As the date of the subsequent elections of 1993 drew nearer, the society was surprised by a radical change in the electoral law. Experts were hired to propose a law aimed at preventing the formation of an influential parliamentary bloc that could turn into a force of pressure. This was achieved through the “one vote” formula, which obliged candidates to run their electoral campaigns on their own, i.e. individually. In subsequent electoral cycles, changes were made in laws and instructions to confirm and strengthen the individuality element, in parallel with the constant reduction in the size of electoral districts to turn the electoral competition into narrow districts within the framework of a clan, sub-clan, village or area of origin (and especially for the citizens of Palestinian descent who considered themselves a “clan” by transforming their area of origin into a “kinship relationship”).

Meanwhile, campaigns were launched against the concept of “political representative” and “slogan representative” in favor of “service representative”, whereas the departure from politics in the general sense became a declared slogan that “attracted” votes. It was seen that the candidates were becoming more inclined towards narrower circles of belonging in each election, and power and money were occupying a greater role in determining the nominated candidates.

Between any two electoral cycles, the society felt the negative impact of the law on the whole political community at various levels. Large clans were torn apart, neighbouring villages were dispersed and had to find a formula for alliance or the division of roles between population groups, and there was the spread of the phenomenon of tribal or regional “groups”. Moreover, “negative” forms of nomination were introduced to “withdraw” the opponents’ votes or reduce their chances of success, and the phenomenon of “defiance candidate” emerged, along with its associated practices.

Even the political parties were no longer able to present their candidates under their party name. Hence, the representative bodies later disclosed the party affiliation of some winning candidates because the candidate’s circle of social affiliation highlighted his personal identity during the electoral campaign and did not allow his identity to be overshadowed by his party’s identity. Therefore, a political party’s candidate became obliged to run his electoral campaign according to the terms of his constituency. Moreover, candidates were oftentimes required to publicly specify their priority between their political party and their clan.

This greatly affected the performance of representative bodies and the relationship among their members and also with the executive authority. Consequently, it led to a decline in the public trust vis-à-vis the House of Representatives as an institution, with a paradox that turned into something like schizophrenia or ambivalence. While the society generally declares its lack of trust in the House of Representatives as an institution, the individual voter and groups of voters continue to line up behind their “representative” who is seen as one of them and is usually re-elected (or the election of another person similar to him). The “electoral process” has been separated from the “parliamentary issue” as a whole, and each of them started moving apart from each other. For example, the competition takes place with completely different goals and objectives from the requirements of the parliamentary process (which has more of a legislative, oversight and political task).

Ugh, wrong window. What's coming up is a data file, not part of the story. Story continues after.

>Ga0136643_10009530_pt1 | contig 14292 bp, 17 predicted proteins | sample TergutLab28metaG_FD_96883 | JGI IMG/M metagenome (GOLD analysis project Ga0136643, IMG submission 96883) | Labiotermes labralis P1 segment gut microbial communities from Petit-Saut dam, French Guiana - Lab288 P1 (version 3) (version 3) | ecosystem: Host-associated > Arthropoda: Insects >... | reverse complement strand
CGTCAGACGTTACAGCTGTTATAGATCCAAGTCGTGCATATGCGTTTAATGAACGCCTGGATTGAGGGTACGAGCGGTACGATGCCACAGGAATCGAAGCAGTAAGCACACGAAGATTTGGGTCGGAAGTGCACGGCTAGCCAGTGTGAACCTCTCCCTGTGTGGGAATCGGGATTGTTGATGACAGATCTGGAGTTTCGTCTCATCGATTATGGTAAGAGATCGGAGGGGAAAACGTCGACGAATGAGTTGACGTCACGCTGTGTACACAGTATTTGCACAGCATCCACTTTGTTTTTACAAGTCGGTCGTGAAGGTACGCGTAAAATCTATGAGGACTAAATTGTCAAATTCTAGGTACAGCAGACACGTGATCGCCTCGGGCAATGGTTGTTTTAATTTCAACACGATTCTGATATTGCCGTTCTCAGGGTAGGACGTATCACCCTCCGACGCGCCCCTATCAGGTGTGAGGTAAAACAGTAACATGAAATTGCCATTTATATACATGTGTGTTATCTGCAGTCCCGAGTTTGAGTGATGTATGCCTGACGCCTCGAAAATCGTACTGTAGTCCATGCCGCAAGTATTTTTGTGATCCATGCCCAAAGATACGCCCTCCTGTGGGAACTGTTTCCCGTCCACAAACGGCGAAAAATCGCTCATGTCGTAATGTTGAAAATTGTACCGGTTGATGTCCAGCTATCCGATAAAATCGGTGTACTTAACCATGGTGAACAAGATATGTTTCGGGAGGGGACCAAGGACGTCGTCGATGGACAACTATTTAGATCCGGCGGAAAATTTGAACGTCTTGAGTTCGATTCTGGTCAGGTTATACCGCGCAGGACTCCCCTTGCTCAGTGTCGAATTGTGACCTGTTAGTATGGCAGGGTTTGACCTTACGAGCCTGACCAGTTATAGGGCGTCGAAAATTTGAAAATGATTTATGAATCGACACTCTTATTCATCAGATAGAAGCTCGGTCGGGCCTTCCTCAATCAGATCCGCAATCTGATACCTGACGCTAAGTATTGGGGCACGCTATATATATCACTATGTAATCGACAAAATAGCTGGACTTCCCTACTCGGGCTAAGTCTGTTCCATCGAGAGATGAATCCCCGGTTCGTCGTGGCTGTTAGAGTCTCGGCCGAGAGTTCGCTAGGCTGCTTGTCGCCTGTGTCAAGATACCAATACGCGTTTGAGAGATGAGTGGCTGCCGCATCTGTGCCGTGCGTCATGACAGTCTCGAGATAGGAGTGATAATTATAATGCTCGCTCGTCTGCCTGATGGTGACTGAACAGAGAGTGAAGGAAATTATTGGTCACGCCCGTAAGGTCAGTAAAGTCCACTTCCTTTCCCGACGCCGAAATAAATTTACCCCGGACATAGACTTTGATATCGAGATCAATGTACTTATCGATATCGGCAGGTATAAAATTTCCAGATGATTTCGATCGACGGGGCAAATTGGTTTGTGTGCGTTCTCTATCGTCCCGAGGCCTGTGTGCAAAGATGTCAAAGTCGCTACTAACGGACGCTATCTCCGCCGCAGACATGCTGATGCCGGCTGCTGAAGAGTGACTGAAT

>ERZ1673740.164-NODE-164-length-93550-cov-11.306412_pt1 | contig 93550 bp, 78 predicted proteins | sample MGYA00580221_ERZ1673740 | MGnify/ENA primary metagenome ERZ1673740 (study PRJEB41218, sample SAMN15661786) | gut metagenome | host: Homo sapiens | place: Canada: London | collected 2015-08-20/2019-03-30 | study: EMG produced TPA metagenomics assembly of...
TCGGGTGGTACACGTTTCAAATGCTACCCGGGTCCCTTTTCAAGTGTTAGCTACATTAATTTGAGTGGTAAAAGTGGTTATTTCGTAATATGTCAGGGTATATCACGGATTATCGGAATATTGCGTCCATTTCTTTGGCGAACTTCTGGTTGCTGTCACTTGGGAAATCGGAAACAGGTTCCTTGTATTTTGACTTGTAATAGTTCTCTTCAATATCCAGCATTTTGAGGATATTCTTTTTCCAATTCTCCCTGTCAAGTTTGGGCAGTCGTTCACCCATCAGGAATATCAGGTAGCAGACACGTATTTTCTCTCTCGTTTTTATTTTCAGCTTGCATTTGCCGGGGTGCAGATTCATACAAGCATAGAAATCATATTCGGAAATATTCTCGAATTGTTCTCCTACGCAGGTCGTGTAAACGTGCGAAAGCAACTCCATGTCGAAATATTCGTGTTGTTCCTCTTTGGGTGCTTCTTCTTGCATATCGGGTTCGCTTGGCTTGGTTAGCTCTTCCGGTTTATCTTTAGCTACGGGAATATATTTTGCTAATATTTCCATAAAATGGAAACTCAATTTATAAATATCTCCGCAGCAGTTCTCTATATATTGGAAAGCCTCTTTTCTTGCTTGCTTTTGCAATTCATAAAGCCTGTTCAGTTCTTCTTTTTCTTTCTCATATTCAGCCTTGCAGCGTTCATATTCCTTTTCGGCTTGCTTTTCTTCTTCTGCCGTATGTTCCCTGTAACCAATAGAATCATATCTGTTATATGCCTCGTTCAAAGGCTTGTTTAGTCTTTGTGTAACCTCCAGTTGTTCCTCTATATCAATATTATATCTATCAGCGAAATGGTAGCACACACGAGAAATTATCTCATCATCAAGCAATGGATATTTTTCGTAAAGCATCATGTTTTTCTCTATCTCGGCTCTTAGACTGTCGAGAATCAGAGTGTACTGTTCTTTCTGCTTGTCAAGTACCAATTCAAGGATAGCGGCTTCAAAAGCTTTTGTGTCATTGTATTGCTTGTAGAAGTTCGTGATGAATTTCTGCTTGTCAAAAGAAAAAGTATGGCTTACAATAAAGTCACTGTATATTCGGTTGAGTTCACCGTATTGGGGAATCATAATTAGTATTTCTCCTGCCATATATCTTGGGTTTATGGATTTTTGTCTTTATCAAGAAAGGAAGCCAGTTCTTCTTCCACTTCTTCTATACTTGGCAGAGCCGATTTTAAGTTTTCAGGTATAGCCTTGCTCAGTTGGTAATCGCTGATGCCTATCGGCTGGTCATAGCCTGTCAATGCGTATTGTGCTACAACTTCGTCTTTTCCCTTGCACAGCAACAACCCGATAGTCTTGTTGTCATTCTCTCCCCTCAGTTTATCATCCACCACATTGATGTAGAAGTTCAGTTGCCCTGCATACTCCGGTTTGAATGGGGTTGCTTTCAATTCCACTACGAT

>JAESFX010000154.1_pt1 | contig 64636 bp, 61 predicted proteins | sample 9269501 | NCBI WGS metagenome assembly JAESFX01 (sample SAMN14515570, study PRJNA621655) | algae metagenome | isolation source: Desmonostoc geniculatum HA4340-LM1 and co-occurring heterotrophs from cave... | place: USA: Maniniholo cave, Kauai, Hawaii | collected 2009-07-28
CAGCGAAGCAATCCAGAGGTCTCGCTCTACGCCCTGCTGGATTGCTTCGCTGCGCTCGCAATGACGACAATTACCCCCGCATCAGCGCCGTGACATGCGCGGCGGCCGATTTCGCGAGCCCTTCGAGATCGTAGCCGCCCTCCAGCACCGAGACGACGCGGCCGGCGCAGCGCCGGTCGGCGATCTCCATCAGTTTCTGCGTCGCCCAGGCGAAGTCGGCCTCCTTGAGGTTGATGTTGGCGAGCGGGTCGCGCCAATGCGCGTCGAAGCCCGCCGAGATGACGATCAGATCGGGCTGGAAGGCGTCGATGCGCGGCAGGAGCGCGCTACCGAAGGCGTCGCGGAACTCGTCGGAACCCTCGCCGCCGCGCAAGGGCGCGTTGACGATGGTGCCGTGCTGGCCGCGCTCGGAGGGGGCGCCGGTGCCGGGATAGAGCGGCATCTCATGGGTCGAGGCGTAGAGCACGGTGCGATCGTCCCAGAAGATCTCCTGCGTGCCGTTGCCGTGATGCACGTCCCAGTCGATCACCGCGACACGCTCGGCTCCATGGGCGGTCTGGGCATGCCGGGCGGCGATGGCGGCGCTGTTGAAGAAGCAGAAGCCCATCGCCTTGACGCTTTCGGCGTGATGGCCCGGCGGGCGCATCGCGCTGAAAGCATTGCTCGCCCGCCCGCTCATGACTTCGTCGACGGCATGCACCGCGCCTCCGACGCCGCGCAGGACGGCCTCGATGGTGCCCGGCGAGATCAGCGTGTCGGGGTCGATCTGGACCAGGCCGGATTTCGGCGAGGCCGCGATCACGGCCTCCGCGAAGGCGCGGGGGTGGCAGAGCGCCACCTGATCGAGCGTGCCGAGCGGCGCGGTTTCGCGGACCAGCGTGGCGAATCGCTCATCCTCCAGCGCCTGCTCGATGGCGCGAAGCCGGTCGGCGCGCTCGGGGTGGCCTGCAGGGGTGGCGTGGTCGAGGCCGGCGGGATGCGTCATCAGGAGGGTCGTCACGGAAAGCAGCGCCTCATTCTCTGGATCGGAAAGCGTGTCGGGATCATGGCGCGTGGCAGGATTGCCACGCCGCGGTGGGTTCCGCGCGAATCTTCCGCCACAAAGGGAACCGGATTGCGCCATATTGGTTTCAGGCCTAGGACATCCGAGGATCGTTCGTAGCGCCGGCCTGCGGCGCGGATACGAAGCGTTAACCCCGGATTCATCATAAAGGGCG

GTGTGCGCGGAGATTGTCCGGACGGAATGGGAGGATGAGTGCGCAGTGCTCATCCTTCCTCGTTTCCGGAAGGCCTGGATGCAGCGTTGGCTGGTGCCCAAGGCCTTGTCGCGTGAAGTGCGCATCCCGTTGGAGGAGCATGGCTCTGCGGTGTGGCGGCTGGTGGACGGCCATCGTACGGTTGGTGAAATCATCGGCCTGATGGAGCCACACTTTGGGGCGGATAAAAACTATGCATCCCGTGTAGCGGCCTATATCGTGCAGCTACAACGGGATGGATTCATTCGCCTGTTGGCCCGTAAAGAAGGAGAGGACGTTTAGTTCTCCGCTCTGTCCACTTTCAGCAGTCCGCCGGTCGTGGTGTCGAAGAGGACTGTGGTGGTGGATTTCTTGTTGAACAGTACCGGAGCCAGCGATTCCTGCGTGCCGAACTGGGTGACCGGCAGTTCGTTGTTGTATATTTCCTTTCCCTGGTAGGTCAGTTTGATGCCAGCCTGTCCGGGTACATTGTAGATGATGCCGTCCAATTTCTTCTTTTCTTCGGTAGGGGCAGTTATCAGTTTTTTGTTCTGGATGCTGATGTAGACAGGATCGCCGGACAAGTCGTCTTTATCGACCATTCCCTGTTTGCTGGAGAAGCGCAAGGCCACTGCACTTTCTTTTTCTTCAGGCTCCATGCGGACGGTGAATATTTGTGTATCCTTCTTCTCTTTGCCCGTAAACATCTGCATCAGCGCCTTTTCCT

Different parties realized the negative role of the “one vote” formula in leading to this conundrum, hence this formula came to an end before the elections of the 18th House of Representatives in 2016, where the various parties took a firm position to dispose of the “one vote” formula. However, their thought was directed this time towards the “open lists” format on the level of constituencies. The Hashemite Kingdom of Jordan was divided into 23 districts, with different numbers of seats based on the number of residents as a general principle. The nomination was done through lists, where the voter exercises his/her right to vote in two steps: First, s/he chooses a list, and then s/he chooses the preferred candidates from within that list.

After a short period from changing the law, the voters subjected it to their social terms, which led to the formation of lists that are based on one strong candidate who allies with other candidates that turn into competitors after registering that list. Therefore, the candidates are allies in the first step and opponents in the second one, which in turn brings us back to the “one vote” formula. Soon afterwards, the electoral language started including the term “filling” to refer to the secondary candidates in the lists, and it has become commonplace for the main candidate to finance the campaign and in some cases to pay for the nomination of his allies in the list.

It is the first time in which two consecutive elections are held under the same law. This is because the formula of the law that was adopted in 2016 has not changed until this point in time (2020), and this helped in gaining some experience to further understand the details of running for elections in an elaborate manner. This also explains the increase in the number of lists and number of candidates in this electoral cycle, whereas a large number of candidates saw that they are capable of being “heads of lists” and to look for their own “fillings” instead of them being “fillings” for others. In the previous elections, some male candidates fell in the trap of allying with main female candidates, six of whom managed to win seats by equal competition, and sometimes at the expense of the strong male candidate who formed his list after the latter thought that having a strong female candidate in his list would not affect him. This year’s elections also saw the formation of women-only lists – in which a main female candidate was selected – but the results were disappointing because the female candidates only obtained the quota seats assigned to them by the law. Moreover, women lost the six seats that they obtained by equal competition in the previous elections.